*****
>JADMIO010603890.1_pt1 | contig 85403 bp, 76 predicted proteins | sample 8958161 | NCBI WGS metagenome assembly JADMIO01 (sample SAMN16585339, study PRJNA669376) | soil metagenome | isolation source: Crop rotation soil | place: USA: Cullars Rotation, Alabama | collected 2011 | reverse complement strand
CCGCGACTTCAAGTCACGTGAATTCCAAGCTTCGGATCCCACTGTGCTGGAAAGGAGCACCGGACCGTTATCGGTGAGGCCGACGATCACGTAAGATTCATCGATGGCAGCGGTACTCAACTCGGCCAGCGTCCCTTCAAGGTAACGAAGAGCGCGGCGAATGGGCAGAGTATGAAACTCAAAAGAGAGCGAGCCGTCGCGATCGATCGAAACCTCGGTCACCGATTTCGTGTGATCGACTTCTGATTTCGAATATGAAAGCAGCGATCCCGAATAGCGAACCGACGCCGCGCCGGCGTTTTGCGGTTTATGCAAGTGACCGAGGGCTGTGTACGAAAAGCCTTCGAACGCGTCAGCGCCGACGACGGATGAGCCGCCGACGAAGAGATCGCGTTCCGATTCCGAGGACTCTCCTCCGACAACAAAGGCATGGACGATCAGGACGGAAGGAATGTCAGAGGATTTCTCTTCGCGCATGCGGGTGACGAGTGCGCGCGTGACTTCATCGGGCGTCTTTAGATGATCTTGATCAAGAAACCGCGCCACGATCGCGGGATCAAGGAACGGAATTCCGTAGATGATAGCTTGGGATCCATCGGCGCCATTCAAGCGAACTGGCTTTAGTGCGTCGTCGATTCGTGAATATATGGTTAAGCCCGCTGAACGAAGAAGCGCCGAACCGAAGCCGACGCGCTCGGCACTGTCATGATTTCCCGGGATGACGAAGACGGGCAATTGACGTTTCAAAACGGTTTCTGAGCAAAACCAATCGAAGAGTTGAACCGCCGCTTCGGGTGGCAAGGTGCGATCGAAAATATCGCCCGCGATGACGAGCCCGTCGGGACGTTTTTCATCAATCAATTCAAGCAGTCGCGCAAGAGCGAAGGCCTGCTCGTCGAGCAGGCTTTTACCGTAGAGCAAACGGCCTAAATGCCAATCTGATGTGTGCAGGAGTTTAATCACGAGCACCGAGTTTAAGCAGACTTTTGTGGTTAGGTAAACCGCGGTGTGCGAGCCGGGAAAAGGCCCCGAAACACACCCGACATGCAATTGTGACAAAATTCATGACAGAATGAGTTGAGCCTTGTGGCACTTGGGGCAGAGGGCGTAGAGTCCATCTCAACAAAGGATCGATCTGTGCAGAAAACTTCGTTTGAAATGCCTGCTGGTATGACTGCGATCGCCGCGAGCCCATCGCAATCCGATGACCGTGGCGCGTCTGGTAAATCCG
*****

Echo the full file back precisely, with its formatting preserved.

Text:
>JADMIO010603890.1_pt1 | contig 85403 bp, 76 predicted proteins | sample 8958161 | NCBI WGS metagenome assembly JADMIO01 (sample SAMN16585339, study PRJNA669376) | soil metagenome | isolation source: Crop rotation soil | place: USA: Cullars Rotation, Alabama | collected 2011 | reverse complement strand
CCGCGACTTCAAGTCACGTGAATTCCAAGCTTCGGATCCCACTGTGCTGGAAAGGAGCACCGGACCGTTATCGGTGAGGCCGACGATCACGTAAGATTCATCGATGGCAGCGGTACTCAACTCGGCCAGCGTCCCTTCAAGGTAACGAAGAGCGCGGCGAATGGGCAGAGTATGAAACTCAAAAGAGAGCGAGCCGTCGCGATCGATCGAAACCTCGGTCACCGATTTCGTGTGATCGACTTCTGATTTCGAATATGAAAGCAGCGATCCCGAATAGCGAACCGACGCCGCGCCGGCGTTTTGCGGTTTATGCAAGTGACCGAGGGCTGTGTACGAAAAGCCTTCGAACGCGTCAGCGCCGACGACGGATGAGCCGCCGACGAAGAGATCGCGTTCCGATTCCGAGGACTCTCCTCCGACAACAAAGGCATGGACGATCAGGACGGAAGGAATGTCAGAGGATTTCTCTTCGCGCATGCGGGTGACGAGTGCGCGCGTGACTTCATCGGGCGTCTTTAGATGATCTTGATCAAGAAACCGCGCCACGATCGCGGGATCAAGGAACGGAATTCCGTAGATGATAGCTTGGGATCCATCGGCGCCATTCAAGCGAACTGGCTTTAGTGCGTCGTCGATTCGTGAATATATGGTTAAGCCCGCTGAACGAAGAAGCGCCGAACCGAAGCCGACGCGCTCGGCACTGTCATGATTTCCCGGGATGACGAAGACGGGCAATTGACGTTTCAAAACGGTTTCTGAGCAAAACCAATCGAAGAGTTGAACCGCCGCTTCGGGTGGCAAGGTGCGATCGAAAATATCGCCCGCGATGACGAGCCCGTCGGGACGTTTTTCATCAATCAATTCAAGCAGTCGCGCAAGAGCGAAGGCCTGCTCGTCGAGCAGGCTTTTACCGTAGAGCAAACGGCCTAAATGCCAATCTGATGTGTGCAGGAGTTTAATCACGAGCACCGAGTTTAAGCAGACTTTTGTGGTTAGGTAAACCGCGGTGTGCGAGCCGGGAAAAGGCCCCGAAACACACCCGACATGCAATTGTGACAAAATTCATGACAGAATGAGTTGAGCCTTGTGGCACTTGGGGCAGAGGGCGTAGAGTCCATCTCAACAAAGGATCGATCTGTGCAGAAAACTTCGTTTGAAATGCCTGCTGGTATGACTGCGATCGCCGCGAGCCCATCGCAATCCGATGACCGTGGCGCGTCTGGTAAATCCG